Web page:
Hikers tackling the Tongariro Crossing are being urged to keep their wits about them as days become shorter and conditions more hazardous.
Police have had to coordinate 14 search and rescue operations in the last few weeks, and expect that figure to rise with the end of daylight saving on Saturday night.
Senior Constable Barry Shepherd said while some minor injuries and illnesses couldn't be avoided, hikers shouldn't underestimate the Alpine Crossing.
"It is not an easy hike and it's admirable to see so many people, across all age ranges, physically challenging themselves to take it on," he said.
"However, it is important that people are realistic about the challenge and the time needed to complete it, as this will only become more exaggerated as the days get shorter."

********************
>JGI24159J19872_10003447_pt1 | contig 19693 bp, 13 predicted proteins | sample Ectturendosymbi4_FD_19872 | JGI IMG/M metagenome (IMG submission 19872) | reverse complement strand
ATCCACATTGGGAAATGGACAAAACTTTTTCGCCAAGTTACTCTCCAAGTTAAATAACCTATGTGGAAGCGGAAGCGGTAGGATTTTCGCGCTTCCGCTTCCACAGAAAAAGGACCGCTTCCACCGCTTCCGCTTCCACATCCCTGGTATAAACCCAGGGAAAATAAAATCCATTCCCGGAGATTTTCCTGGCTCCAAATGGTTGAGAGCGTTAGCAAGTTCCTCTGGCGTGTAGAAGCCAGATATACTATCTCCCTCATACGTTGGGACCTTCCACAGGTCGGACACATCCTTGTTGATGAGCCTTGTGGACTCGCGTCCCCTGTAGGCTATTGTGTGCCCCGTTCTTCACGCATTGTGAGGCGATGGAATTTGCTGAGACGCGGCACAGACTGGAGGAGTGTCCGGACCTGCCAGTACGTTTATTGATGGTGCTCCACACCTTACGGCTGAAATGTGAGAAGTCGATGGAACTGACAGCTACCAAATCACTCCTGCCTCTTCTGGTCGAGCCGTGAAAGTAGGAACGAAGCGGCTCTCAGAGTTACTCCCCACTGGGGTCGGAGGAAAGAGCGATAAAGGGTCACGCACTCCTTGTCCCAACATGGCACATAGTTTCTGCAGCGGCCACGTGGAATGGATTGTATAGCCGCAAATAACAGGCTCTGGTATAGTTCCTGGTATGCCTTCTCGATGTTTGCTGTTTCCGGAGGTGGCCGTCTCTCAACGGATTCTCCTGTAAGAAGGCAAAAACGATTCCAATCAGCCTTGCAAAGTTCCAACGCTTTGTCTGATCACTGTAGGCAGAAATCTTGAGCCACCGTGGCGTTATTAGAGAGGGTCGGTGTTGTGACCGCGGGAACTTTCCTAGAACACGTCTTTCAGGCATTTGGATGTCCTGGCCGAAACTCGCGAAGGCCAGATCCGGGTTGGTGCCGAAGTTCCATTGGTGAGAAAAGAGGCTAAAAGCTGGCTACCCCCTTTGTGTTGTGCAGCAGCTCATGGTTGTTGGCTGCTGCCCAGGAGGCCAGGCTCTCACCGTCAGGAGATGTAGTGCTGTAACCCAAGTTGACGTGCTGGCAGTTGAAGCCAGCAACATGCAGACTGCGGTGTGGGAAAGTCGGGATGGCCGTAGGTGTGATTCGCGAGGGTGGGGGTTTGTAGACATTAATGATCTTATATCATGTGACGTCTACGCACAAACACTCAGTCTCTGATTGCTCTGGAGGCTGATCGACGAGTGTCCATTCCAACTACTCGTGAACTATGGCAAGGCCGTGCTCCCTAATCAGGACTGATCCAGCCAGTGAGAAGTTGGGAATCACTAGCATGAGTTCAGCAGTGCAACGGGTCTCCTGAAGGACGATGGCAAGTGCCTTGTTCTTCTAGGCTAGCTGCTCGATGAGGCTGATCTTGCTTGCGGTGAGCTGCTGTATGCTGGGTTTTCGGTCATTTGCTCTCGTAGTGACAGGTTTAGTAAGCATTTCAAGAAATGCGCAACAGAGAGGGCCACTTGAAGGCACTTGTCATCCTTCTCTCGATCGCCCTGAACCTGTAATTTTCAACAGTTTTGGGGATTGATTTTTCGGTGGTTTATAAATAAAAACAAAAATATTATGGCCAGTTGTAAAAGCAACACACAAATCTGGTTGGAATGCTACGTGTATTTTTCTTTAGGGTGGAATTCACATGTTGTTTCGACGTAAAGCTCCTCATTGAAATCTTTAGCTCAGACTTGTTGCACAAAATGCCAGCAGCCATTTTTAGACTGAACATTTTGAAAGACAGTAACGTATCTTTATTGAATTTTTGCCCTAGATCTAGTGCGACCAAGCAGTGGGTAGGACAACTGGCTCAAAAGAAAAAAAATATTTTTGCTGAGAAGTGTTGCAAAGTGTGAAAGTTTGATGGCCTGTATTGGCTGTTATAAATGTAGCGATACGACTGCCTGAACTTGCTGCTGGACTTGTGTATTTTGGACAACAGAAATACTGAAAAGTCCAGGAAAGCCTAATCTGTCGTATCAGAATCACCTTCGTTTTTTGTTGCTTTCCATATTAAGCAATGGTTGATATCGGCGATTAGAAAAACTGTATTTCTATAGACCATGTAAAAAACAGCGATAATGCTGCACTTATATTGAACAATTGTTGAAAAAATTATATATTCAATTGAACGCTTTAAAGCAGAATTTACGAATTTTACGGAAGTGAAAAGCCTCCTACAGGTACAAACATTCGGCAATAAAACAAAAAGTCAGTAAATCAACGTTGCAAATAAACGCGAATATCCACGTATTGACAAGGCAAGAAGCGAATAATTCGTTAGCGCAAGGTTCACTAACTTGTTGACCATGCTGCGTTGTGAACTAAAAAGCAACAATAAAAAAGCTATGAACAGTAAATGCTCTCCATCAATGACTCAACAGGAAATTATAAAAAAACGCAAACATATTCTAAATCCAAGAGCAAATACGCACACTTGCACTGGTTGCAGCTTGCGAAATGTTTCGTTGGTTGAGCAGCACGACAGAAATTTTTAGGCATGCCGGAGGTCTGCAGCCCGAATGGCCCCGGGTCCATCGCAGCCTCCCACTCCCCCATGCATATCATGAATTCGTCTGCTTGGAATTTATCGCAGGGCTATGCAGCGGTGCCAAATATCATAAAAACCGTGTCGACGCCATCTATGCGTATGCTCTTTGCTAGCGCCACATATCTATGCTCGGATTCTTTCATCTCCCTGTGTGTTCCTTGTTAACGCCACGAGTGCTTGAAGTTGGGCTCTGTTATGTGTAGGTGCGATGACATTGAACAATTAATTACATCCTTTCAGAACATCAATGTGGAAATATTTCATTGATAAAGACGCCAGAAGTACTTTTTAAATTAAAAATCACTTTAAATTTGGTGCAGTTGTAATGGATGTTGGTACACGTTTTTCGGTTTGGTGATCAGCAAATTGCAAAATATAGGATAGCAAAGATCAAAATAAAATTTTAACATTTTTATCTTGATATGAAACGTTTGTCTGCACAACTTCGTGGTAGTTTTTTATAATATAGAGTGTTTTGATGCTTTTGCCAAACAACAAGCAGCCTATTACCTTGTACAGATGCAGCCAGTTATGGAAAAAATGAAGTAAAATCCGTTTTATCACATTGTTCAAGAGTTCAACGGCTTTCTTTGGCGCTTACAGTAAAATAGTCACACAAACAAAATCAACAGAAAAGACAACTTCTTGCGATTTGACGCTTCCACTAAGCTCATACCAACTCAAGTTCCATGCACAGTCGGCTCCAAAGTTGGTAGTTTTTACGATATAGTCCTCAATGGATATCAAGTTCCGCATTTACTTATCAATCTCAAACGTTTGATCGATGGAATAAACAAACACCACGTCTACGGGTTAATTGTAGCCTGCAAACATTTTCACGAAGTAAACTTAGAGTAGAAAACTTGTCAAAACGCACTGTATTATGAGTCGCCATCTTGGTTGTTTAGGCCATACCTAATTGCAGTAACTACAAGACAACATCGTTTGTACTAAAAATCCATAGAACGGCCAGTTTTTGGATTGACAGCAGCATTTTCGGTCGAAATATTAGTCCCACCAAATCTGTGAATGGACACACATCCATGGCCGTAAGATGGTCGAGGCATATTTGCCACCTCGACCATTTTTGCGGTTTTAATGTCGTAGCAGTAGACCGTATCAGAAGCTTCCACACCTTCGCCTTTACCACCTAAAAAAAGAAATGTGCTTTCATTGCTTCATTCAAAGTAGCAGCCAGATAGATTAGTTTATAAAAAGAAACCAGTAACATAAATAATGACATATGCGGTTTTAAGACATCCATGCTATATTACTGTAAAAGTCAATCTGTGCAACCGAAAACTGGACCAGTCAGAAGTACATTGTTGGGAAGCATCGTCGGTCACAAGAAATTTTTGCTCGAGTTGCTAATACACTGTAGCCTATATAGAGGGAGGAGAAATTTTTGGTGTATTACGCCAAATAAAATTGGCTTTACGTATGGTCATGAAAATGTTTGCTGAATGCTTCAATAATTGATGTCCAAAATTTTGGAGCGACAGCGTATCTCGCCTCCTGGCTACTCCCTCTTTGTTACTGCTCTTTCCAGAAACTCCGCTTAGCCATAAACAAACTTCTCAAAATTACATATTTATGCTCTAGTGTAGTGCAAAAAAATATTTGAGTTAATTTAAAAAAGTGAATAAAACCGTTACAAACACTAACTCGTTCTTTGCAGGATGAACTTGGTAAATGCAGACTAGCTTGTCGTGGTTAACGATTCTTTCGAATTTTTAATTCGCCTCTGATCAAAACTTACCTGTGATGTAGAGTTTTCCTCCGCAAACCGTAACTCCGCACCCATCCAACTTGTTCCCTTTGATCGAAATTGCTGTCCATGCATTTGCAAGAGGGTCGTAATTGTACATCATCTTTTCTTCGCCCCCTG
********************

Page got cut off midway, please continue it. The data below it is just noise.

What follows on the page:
Hikers had been arriving prepared with the right equipment, but recent good weather was set to change as winter approached.
The onset of snow could bring avalanche risks to the area, he said.
"Clothing and equipment needs to be suitable for changeable weather conditions and visitors should be adding a torch to their gear in the event that they are caught out by darkness during the final stages of the track," Mr Shepherd said.
"Anyone planning to do the hike should ensure that but they are fully informed of the length and the level of fitness required before heading out."
Last Saturday, a woman in her 50s had to be flown to hospital after collapsing unconscious on the Devil's Staircase section of the crossing.
The previous weekend, two tourists had to be airlifted from the area after suffering asthma, dehydration and exhaustion.
The avalanche forecasting season starts in June.